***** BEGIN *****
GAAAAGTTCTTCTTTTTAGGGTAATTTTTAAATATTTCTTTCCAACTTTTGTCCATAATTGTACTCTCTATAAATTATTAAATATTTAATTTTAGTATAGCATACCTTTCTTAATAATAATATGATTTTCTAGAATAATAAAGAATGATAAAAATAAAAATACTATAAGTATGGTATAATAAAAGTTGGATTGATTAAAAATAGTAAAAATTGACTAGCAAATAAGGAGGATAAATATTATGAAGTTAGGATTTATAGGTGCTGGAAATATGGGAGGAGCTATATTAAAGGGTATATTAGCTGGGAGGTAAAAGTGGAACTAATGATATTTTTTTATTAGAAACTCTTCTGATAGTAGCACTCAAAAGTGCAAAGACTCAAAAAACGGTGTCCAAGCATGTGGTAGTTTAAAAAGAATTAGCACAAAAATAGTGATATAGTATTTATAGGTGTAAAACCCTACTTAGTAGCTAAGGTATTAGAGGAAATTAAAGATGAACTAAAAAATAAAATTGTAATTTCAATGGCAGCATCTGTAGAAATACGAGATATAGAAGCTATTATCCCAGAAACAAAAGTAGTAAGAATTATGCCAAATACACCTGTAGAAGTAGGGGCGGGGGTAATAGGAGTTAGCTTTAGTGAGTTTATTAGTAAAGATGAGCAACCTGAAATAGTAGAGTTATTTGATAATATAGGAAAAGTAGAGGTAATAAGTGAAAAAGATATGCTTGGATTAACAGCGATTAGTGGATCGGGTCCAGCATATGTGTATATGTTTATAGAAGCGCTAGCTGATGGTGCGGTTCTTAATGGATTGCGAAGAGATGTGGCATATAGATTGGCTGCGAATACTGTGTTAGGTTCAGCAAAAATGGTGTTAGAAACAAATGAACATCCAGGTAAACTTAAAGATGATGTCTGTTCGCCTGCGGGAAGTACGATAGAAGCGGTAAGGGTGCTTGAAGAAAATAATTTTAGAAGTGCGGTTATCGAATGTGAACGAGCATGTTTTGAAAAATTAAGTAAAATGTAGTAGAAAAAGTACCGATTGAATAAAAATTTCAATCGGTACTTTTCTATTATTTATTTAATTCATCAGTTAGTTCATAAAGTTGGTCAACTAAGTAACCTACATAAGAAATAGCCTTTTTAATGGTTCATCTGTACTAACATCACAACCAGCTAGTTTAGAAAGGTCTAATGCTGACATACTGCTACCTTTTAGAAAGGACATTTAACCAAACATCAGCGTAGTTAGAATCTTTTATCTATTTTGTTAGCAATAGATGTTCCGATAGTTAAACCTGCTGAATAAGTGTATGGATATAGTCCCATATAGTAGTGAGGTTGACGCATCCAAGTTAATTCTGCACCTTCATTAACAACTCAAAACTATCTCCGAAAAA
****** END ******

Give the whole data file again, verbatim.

GAAAAGTTCTTCTTTTTAGGGTAATTTTTAAATATTTCTTTCCAACTTTTGTCCATAATTGTACTCTCTATAAATTATTAAATATTTAATTTTAGTATAGCATACCTTTCTTAATAATAATATGATTTTCTAGAATAATAAAGAATGATAAAAATAAAAATACTATAAGTATGGTATAATAAAAGTTGGATTGATTAAAAATAGTAAAAATTGACTAGCAAATAAGGAGGATAAATATTATGAAGTTAGGATTTATAGGTGCTGGAAATATGGGAGGAGCTATATTAAAGGGTATATTAGCTGGGAGGTAAAAGTGGAACTAATGATATTTTTTTATTAGAAACTCTTCTGATAGTAGCACTCAAAAGTGCAAAGACTCAAAAAACGGTGTCCAAGCATGTGGTAGTTTAAAAAGAATTAGCACAAAAATAGTGATATAGTATTTATAGGTGTAAAACCCTACTTAGTAGCTAAGGTATTAGAGGAAATTAAAGATGAACTAAAAAATAAAATTGTAATTTCAATGGCAGCATCTGTAGAAATACGAGATATAGAAGCTATTATCCCAGAAACAAAAGTAGTAAGAATTATGCCAAATACACCTGTAGAAGTAGGGGCGGGGGTAATAGGAGTTAGCTTTAGTGAGTTTATTAGTAAAGATGAGCAACCTGAAATAGTAGAGTTATTTGATAATATAGGAAAAGTAGAGGTAATAAGTGAAAAAGATATGCTTGGATTAACAGCGATTAGTGGATCGGGTCCAGCATATGTGTATATGTTTATAGAAGCGCTAGCTGATGGTGCGGTTCTTAATGGATTGCGAAGAGATGTGGCATATAGATTGGCTGCGAATACTGTGTTAGGTTCAGCAAAAATGGTGTTAGAAACAAATGAACATCCAGGTAAACTTAAAGATGATGTCTGTTCGCCTGCGGGAAGTACGATAGAAGCGGTAAGGGTGCTTGAAGAAAATAATTTTAGAAGTGCGGTTATCGAATGTGAACGAGCATGTTTTGAAAAATTAAGTAAAATGTAGTAGAAAAAGTACCGATTGAATAAAAATTTCAATCGGTACTTTTCTATTATTTATTTAATTCATCAGTTAGTTCATAAAGTTGGTCAACTAAGTAACCTACATAAGAAATAGCCTTTTTAATGGTTCATCTGTACTAACATCACAACCAGCTAGTTTAGAAAGGTCTAATGCTGACATACTGCTACCTTTTAGAAAGGACATTTAACCAAACATCAGCGTAGTTAGAATCTTTTATCTATTTTGTTAGCAATAGATGTTCCGATAGTTAAACCTGCTGAATAAGTGTATGGATATAGTCCCATATAGTAGTGAGGTTGACGCATCCAAGTTAATTCTGCACCTTCATTAACAACTCAAAACTATCTCCGAAAAA